- Sparks a connection with your audience and turns that audience into loyal customers. The most successful businesses are the ones that foster an emotional connection with their audience. That emotional connection is what transforms a prospect into a customer and a customer into a brand enthusiast. And how do you create and build that connection? Branding. Different branding strategies (like packing an emotional punch with your brand voice or leveraging color psychology when designing your logo) can help you connect with your audience on a deeper level and create a sense of loyalty to your brand.
What are the elements of branding?
These are the elements of branding that you’ll need to create in order to cultivate how your business is perceived by customers:
- Mission statement and brand values. Your mission statement and brand values are the foundation for your branding. Think of your mission as the brains of the operation a short and succinct statement that defines the present state and purpose of your organization. Meanwhile, your company’s vision is its heart, providing an inspirational and motivational snapshot of what you seek to achieve in the long term.
- Brand guidelines. With the mission and vision statement set as the pillars of your organization, your brand strategy comes to encompass everything in between. This will take the form of brand guidelines (also known as your “brand bible”). These guidelines are comprised into a tangible document that will reflect and support your business goals, differentiate you from competitors, resonate with customers, provide a template for decision-making and precipitate ideas for future marketing campaigns. It will also include all the stylistic elements of your branding, including your color palette, fonts, and an outline of your brand voice.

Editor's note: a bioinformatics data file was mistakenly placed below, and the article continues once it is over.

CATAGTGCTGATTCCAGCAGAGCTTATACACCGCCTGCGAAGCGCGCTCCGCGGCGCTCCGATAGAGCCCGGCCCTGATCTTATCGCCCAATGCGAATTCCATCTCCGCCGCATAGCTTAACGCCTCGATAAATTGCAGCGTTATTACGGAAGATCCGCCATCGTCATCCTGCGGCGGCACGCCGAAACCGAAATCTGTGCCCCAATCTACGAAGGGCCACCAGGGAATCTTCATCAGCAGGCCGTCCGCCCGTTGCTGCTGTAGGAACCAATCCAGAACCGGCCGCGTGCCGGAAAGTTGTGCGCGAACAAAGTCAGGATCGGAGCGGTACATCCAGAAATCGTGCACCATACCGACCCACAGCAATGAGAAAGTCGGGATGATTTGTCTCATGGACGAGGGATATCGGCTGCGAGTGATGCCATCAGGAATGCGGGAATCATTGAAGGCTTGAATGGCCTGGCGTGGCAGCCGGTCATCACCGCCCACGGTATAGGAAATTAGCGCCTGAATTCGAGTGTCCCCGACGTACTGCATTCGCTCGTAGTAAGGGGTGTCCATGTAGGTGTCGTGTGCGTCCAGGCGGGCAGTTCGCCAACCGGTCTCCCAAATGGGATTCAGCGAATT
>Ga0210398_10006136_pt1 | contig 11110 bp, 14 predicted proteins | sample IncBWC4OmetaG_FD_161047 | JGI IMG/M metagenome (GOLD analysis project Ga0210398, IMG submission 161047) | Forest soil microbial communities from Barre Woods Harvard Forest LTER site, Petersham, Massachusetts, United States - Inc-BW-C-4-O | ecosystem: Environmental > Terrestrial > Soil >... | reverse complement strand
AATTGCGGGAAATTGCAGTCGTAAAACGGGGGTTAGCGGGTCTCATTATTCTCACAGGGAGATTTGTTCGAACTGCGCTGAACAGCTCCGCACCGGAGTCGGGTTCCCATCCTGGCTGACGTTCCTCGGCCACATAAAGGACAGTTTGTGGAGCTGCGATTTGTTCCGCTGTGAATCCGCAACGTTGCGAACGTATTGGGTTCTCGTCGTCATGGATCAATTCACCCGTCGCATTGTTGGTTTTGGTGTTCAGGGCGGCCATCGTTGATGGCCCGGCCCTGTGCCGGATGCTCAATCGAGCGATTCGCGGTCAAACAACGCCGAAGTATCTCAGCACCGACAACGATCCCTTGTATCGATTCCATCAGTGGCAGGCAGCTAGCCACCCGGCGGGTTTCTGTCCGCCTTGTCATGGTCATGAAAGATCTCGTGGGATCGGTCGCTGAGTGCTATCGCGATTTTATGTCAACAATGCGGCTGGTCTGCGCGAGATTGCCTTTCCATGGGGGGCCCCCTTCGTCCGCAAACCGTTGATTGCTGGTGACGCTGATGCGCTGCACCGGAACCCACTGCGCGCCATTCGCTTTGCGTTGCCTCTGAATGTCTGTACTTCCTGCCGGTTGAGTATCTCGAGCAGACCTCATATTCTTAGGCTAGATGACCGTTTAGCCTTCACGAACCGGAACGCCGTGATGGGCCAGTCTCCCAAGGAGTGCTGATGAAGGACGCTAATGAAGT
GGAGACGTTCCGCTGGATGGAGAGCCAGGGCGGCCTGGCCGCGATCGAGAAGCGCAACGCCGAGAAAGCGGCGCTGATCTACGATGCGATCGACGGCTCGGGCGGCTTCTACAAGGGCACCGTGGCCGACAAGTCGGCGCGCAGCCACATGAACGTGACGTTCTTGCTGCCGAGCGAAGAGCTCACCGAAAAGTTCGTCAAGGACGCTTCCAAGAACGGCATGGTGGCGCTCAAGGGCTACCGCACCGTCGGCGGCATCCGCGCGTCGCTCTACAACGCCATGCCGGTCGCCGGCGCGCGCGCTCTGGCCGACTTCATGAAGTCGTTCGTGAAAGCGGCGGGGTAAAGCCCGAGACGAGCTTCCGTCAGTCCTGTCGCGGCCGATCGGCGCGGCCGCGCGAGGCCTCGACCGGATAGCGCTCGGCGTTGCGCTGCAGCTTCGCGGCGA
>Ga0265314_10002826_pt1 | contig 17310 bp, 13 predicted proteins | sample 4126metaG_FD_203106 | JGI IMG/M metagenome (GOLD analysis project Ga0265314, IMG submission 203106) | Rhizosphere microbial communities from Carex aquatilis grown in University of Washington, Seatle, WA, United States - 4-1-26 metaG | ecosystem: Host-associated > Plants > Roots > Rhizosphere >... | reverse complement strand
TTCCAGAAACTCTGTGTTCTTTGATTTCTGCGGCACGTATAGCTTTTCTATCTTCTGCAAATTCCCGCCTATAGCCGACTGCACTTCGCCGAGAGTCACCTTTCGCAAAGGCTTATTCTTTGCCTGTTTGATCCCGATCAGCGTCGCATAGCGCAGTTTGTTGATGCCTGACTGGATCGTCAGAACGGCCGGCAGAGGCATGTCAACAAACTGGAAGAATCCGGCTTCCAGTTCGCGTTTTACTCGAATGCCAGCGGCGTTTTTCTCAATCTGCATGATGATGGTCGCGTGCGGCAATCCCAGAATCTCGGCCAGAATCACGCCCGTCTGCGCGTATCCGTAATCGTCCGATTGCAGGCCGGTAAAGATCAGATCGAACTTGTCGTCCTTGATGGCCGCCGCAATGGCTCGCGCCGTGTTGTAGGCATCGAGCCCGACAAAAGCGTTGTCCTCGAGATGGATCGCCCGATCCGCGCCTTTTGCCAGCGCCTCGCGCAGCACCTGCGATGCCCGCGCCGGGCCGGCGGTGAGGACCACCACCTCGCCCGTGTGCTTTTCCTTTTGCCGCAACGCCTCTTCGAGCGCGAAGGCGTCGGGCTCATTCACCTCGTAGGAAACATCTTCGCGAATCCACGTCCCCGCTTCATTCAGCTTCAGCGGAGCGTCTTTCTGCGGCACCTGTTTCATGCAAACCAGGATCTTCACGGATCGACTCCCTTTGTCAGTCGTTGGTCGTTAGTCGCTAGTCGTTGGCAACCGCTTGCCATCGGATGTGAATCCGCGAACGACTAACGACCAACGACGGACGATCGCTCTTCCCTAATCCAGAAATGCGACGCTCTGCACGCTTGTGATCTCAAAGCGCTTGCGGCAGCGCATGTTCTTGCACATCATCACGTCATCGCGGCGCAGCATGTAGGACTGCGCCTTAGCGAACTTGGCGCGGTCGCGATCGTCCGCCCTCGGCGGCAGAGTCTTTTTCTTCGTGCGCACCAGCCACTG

- Logo. Your logo is the face of your company and designing your logo is arguably the single most important branding you’ll do for your business. During the design process, think about who you are as a brand and how you want to be perceived by your customers. Use that to drive your design strategy.
- Website. Designing your website is also a key branding step. Your website is your brand’s digital real estate and when your customers visit, it should be visually engaging, easy to use, and most important of all a reflection of who you are as a brand. Similar to your logo, refer to your brand guide to choose your web design elements (like layout and fonts).
- Additional assets. There’s no one-size-fits-all approach to branding. Depending on your business and industry, you might need additional assets like business cards, product packaging or event flyers. Assess your business and your unique needs, and then develop additional branding assets accordingly.
A better brand means better marketing
As a general rule, products have limited life cycles, but brands if managed well last forever. And once you’ve nailed down exactly who you are as a brand, it becomes much easier to market it.
Your brand guidelines, coupled with ongoing market research and analysis, should give you a tactical advantage in determining the best way to market your products. Do you focus on traditional marketing like radio and billboard, or is your potential customer more swayed by viral Youtube videos and Snapchat filters? Marketing can be a mix and match of tactics, but be careful of spreading yourself too thin. By continually consulting your brand guide, you should be able to focus your efforts on the tactics that really matter.
At the end of the day, marketing is the process that brings you the leads and sales, but branding is the foundation upon which you build your reputation and customer loyalty.
Empower your business with branding
The one thing you’ll want to remember is that branding is a verb. It is an action. So while it might seem daunting at first considering all of the planning, assets and personnel that go into cultivating an unforgettable brand it is also empowering. Rather than letting others tell your story, you are speaking up with branding.
If you ever feel lost in the process, remember that support is always at hand. Once you have established your branding vision, get in touch with a professional designer help to bring your branding to life.